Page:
Secondly, this is a novel. Ms Asensi never said otherwise all along all the books. So, don't expect to find any true truth here... being a fictional story, the author took all the liberties she needed to make her story better.
Unfortunately, as any good book with a good writer behind, this isn't an easy story and it's required that the reader has at least a light knowledge of the historical background the author refers to. Otherwise, you'll find difficult to understand and quite boring in some passages.
The main characters is a nun, Dr. Ottavia Salina. And she's not a common nun, she's paleographer, with a doctorate both in paleography and art history... and she is the Director of the Vatican's Classified Archives.
So, it's not strange that some day she was asked to examine some tattoos -or, better, some scarifications- found on a men dead in a plane crash, whom was involved in the smuggle of priceless artifacts.
What instead was strange was that Dr Salina had to work with Captain Kaspar Glauser-Roist, a member of the Swiss Guard (with some sinister affiliations I won't spoiler you) , and with Professor Farag Boswell, an atheist archaeologist with a Coptic Christian background.
Of course, during the investigations, they started to be involved with a secret society (well, this is quite a cliché nowadays), whose secrets are hiddend between the lines of Dante Alighieri's Commedia - see why I absolutely love this book?. Obviously, this society and its leader, called 'Cato*' (from here, the title of the book), did whatever they could to stop our characters during their personal quest, going near to kill them multiple times.
What annoys me a bit was how Ms Asensi look for some romance to put in a story that shouldn't have any; I'm not disturbed by it as per se, but because it seemed a bit calculated to be believable, like she hadto put it so more people would like her book.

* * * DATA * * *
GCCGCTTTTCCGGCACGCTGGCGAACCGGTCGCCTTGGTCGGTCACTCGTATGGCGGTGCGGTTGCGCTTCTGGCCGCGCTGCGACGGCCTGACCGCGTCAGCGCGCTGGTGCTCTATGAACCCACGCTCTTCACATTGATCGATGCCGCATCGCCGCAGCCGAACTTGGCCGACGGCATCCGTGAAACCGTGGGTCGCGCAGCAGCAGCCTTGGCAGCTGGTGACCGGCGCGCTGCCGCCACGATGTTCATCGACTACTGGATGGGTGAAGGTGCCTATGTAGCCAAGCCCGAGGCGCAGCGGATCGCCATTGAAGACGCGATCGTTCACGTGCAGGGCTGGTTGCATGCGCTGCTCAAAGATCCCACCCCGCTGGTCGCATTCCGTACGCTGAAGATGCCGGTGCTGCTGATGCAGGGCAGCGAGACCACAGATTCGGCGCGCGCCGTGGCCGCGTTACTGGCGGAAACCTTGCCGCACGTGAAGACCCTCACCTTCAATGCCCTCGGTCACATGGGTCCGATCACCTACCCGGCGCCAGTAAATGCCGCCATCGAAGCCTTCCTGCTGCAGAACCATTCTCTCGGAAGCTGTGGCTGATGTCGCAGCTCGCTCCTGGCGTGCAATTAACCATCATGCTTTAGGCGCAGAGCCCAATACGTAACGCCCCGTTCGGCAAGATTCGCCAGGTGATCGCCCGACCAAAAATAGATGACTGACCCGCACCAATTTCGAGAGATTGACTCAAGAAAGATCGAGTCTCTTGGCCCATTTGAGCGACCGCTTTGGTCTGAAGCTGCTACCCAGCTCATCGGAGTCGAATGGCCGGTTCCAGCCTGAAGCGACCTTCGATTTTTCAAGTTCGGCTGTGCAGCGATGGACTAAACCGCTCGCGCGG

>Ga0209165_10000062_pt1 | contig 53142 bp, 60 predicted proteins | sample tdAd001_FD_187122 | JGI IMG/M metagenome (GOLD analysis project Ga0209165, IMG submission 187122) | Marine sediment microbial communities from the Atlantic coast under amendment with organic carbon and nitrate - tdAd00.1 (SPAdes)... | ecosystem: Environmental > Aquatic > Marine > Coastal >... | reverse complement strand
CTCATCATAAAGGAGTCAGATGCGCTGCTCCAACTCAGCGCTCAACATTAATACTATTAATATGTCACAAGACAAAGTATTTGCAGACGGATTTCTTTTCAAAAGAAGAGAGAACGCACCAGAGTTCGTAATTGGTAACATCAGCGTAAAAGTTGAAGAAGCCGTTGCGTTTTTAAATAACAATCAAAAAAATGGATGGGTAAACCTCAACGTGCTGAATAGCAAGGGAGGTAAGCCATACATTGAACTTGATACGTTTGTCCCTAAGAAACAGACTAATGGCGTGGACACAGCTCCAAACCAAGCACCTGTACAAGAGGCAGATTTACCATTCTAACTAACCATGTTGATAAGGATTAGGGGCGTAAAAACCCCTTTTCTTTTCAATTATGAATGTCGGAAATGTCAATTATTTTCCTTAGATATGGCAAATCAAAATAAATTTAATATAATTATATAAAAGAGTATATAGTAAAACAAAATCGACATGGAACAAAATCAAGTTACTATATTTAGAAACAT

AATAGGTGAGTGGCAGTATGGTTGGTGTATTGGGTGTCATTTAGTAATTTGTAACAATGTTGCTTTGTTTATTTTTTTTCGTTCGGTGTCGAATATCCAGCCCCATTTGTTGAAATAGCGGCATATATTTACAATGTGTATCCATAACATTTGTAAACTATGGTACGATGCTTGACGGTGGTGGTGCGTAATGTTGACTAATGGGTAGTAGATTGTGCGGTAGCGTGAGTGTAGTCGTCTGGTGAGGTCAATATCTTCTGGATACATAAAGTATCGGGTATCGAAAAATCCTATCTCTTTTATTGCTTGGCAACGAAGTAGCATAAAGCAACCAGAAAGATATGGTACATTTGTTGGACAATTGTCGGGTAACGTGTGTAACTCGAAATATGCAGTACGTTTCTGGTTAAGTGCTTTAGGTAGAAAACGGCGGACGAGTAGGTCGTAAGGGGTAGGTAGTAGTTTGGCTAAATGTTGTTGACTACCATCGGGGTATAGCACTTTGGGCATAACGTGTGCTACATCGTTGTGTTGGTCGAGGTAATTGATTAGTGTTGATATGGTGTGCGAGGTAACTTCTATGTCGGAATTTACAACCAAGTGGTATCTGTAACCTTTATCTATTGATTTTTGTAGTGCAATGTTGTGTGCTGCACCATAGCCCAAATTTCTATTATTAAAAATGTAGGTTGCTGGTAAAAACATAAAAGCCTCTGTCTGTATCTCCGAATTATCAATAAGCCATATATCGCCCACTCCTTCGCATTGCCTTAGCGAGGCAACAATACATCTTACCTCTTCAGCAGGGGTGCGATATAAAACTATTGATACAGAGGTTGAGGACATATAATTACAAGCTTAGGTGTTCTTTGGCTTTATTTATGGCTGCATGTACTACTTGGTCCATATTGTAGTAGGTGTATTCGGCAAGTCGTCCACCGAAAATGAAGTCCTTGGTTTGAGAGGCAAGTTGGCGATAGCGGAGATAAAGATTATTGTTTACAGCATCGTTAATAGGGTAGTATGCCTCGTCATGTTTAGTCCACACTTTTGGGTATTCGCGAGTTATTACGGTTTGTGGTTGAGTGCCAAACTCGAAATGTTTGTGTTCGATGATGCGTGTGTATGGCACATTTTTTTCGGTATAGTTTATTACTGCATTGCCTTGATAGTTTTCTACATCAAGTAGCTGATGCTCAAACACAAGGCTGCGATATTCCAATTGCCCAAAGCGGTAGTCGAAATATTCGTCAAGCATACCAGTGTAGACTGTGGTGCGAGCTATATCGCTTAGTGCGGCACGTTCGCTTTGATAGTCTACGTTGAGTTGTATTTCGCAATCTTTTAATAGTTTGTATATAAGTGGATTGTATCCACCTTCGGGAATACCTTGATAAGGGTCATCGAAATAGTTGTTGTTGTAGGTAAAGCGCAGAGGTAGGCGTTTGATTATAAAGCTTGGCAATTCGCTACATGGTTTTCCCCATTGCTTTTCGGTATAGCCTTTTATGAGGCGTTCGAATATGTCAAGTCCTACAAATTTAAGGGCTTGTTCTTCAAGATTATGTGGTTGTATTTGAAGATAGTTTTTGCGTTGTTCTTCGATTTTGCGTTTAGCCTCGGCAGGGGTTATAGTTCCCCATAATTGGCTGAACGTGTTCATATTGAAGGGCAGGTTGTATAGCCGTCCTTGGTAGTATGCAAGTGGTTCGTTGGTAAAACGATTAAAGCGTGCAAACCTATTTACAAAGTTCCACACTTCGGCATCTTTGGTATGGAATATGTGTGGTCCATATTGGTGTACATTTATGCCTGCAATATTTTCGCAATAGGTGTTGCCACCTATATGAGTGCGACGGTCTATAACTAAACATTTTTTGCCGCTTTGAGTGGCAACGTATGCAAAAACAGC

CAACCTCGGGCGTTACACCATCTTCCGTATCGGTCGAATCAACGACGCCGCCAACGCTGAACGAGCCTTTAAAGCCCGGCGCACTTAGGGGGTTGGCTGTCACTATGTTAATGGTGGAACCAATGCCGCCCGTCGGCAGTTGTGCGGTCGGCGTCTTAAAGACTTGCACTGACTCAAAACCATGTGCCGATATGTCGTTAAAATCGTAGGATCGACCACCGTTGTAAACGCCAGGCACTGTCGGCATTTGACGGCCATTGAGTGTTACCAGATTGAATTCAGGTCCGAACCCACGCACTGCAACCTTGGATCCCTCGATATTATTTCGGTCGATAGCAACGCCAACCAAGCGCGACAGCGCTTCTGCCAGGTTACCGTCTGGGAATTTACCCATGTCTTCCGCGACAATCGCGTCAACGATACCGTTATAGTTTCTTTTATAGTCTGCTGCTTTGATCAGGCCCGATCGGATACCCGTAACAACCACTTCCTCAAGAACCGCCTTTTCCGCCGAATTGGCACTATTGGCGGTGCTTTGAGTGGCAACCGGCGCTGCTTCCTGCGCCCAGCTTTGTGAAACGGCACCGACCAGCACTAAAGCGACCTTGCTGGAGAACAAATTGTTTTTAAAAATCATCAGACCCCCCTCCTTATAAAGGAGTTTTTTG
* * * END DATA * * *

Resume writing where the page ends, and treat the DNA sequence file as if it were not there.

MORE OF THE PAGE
But, you know, in a story about religion and its mysteries, romance (and especially this kind of romance) is a bit out of place... but, since this wasn't the most important theme of the book, you can always pretend it doesn't exist, especially because you figure it out from the very first page and so you can simply ignore it.
Another bad spot is her character's characterization: she goes too easily with some stereotypes and focus too much on historical/architectural/philosophical/whatever detail instead of her characters, so tehy suffered a bit with the lack of attention. Not they aren't well portrayed, but I still think she could have done a far better job, especially because she created something quite itneresting that would have given her a lot of narrative possibilities.
Besides that, I LOVED how much architecture was described here. The characters move up and down Italy and through Europe and Ms Asens describe every place so well that you can almost picture it in front of you (and I'm pretty sure she did a good job, because I was in some of those places and they actually are as she said!). I hope the shades of her descriptions didn't get lost in the English translation, because it would be really said (luckily, she's Spanish, so the Italian translator couldn't possibly ruin it)..
So, what makes this book quite good are the descriptions and the settings. Ms Asens is an European, a Spanish woman, and you can see it: she describes something true, she hints at power balances and contrast that only someone that lives here can understand. Something that people like Mr Brown won't ever be able to do, not only because he lacks of the right premises to be a good writer (research before writing idiocies!), but because he lives in a country completely different from ours.
And I'm definitely going to buy and read even 'Iacobus' and 'The lost origin', so expect to hear about her very soon!...Continua